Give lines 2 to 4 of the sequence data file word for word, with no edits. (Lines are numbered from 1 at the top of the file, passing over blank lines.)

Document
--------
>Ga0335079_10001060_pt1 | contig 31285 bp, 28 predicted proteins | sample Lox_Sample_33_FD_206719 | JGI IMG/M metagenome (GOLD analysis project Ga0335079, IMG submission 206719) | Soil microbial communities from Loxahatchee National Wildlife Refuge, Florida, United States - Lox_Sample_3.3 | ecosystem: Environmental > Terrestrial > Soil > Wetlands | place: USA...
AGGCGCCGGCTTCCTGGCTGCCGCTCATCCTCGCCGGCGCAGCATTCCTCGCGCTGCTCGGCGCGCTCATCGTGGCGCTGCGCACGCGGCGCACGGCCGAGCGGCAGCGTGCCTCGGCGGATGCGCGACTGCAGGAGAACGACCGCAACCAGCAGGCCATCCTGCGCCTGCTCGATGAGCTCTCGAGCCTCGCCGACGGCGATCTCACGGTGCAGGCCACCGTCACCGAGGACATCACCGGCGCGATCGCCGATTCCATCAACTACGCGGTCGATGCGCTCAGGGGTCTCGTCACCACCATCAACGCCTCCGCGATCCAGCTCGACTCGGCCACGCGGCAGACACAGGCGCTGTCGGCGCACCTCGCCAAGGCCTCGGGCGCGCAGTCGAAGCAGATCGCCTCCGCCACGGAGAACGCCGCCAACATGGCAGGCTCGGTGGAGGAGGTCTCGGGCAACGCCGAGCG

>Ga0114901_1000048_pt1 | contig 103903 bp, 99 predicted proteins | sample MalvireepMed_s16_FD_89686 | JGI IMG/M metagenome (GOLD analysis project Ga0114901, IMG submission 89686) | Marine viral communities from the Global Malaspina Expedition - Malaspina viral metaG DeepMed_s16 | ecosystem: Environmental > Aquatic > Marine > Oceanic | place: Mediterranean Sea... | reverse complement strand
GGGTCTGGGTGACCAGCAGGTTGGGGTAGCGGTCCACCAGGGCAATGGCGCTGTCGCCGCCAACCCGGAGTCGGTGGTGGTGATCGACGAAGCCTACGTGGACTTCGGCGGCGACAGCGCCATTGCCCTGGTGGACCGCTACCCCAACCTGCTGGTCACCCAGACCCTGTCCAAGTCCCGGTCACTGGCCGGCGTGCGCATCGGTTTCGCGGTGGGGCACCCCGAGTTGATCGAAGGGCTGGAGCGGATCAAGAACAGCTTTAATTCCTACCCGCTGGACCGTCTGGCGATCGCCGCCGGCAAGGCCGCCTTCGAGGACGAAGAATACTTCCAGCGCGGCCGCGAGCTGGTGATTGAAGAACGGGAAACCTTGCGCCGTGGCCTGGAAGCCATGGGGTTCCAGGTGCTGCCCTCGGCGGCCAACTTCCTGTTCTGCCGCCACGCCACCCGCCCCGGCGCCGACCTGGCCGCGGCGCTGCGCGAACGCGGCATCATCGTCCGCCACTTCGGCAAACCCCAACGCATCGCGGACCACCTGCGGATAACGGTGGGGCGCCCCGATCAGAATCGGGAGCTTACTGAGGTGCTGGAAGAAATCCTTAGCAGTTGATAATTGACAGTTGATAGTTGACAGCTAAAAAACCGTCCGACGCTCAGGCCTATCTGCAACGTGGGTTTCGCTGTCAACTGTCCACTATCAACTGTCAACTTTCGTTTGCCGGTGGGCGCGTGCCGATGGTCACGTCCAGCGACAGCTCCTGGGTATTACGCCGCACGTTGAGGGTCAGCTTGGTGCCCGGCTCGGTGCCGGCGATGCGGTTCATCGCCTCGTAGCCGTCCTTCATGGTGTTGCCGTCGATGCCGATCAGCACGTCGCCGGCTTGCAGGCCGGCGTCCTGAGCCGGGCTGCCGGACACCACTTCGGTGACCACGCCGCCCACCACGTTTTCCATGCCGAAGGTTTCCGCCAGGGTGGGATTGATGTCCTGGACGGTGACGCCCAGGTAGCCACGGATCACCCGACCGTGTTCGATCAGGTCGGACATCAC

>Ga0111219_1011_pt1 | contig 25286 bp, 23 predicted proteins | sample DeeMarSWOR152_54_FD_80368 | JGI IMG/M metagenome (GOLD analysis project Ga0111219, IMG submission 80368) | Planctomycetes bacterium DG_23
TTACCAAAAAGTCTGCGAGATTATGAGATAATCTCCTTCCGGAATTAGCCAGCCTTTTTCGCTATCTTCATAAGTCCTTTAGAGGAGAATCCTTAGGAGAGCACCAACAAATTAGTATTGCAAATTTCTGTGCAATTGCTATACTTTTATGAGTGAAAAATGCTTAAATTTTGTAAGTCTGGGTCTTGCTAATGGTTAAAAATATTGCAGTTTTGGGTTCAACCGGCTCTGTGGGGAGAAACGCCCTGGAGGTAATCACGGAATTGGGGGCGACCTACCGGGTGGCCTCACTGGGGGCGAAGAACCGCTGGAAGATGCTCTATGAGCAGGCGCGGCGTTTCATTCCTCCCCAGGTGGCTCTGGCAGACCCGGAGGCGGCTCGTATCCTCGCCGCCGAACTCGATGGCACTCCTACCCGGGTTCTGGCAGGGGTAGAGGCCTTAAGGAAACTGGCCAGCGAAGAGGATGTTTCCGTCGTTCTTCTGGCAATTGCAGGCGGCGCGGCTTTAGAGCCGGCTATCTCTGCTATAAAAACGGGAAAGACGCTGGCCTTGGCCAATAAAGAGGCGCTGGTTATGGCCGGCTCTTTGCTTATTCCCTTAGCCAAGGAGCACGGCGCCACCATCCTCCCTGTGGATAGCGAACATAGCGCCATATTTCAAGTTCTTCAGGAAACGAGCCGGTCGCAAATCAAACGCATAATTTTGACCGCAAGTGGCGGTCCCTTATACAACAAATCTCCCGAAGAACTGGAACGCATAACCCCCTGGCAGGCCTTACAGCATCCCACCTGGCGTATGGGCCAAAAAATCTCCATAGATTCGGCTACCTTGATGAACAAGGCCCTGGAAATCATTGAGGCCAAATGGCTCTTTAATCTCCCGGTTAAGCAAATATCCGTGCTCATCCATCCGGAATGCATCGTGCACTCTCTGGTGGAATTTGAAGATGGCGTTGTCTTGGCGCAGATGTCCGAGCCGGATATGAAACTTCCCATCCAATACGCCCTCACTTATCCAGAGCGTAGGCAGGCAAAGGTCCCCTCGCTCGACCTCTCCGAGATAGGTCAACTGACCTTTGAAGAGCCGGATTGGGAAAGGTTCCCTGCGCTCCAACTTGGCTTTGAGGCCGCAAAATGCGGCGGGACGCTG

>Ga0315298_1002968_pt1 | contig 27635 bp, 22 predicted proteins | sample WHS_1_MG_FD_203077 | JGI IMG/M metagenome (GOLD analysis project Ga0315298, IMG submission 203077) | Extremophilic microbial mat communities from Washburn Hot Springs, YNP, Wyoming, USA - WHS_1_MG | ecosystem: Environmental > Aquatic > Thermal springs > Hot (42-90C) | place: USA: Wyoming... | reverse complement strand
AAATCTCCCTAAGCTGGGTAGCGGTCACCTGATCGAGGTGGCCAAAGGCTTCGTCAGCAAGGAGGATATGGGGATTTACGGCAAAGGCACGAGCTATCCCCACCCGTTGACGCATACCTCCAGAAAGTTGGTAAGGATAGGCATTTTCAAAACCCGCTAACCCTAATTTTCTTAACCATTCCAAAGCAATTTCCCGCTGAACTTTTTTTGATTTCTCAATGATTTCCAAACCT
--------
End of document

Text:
AGGCGCCGGCTTCCTGGCTGCCGCTCATCCTCGCCGGCGCAGCATTCCTCGCGCTGCTCGGCGCGCTCATCGTGGCGCTGCGCACGCGGCGCACGGCCGAGCGGCAGCGTGCCTCGGCGGATGCGCGACTGCAGGAGAACGACCGCAACCAGCAGGCCATCCTGCGCCTGCTCGATGAGCTCTCGAGCCTCGCCGACGGCGATCTCACGGTGCAGGCCACCGTCACCGAGGACATCACCGGCGCGATCGCCGATTCCATCAACTACGCGGTCGATGCGCTCAGGGGTCTCGTCACCACCATCAACGCCTCCGCGATCCAGCTCGACTCGGCCACGCGGCAGACACAGGCGCTGTCGGCGCACCTCGCCAAGGCCTCGGGCGCGCAGTCGAAGCAGATCGCCTCCGCCACGGAGAACGCCGCCAACATGGCAGGCTCGGTGGAGGAGGTCTCGGGCAACGCCGAGCG

>Ga0114901_1000048_pt1 | contig 103903 bp, 99 predicted proteins | sample MalvireepMed_s16_FD_89686 | JGI IMG/M metagenome (GOLD analysis project Ga0114901, IMG submission 89686) | Marine viral communities from the Global Malaspina Expedition - Malaspina viral metaG DeepMed_s16 | ecosystem: Environmental > Aquatic > Marine > Oceanic | place: Mediterranean Sea... | reverse complement strand
GGGTCTGGGTGACCAGCAGGTTGGGGTAGCGGTCCACCAGGGCAATGGCGCTGTCGCCGCCAACCCGGAGTCGGTGGTGGTGATCGACGAAGCCTACGTGGACTTCGGCGGCGACAGCGCCATTGCCCTGGTGGACCGCTACCCCAACCTGCTGGTCACCCAGACCCTGTCCAAGTCCCGGTCACTGGCCGGCGTGCGCATCGGTTTCGCGGTGGGGCACCCCGAGTTGATCGAAGGGCTGGAGCGGATCAAGAACAGCTTTAATTCCTACCCGCTGGACCGTCTGGCGATCGCCGCCGGCAAGGCCGCCTTCGAGGACGAAGAATACTTCCAGCGCGGCCGCGAGCTGGTGATTGAAGAACGGGAAACCTTGCGCCGTGGCCTGGAAGCCATGGGGTTCCAGGTGCTGCCCTCGGCGGCCAACTTCCTGTTCTGCCGCCACGCCACCCGCCCCGGCGCCGACCTGGCCGCGGCGCTGCGCGAACGCGGCATCATCGTCCGCCACTTCGGCAAACCCCAACGCATCGCGGACCACCTGCGGATAACGGTGGGGCGCCCCGATCAGAATCGGGAGCTTACTGAGGTGCTGGAAGAAATCCTTAGCAGTTGATAATTGACAGTTGATAGTTGACAGCTAAAAAACCGTCCGACGCTCAGGCCTATCTGCAACGTGGGTTTCGCTGTCAACTGTCCACTATCAACTGTCAACTTTCGTTTGCCGGTGGGCGCGTGCCGATGGTCACGTCCAGCGACAGCTCCTGGGTATTACGCCGCACGTTGAGGGTCAGCTTGGTGCCCGGCTCGGTGCCGGCGATGCGGTTCATCGCCTCGTAGCCGTCCTTCATGGTGTTGCCGTCGATGCCGATCAGCACGTCGCCGGCTTGCAGGCCGGCGTCCTGAGCCGGGCTGCCGGACACCACTTCGGTGACCACGCCGCCCACCACGTTTTCCATGCCGAAGGTTTCCGCCAGGGTGGGATTGATGTCCTGGACGGTGACGCCCAGGTAGCCACGGATCACCCGACCGTGTTCGATCAGGTCGGACATCAC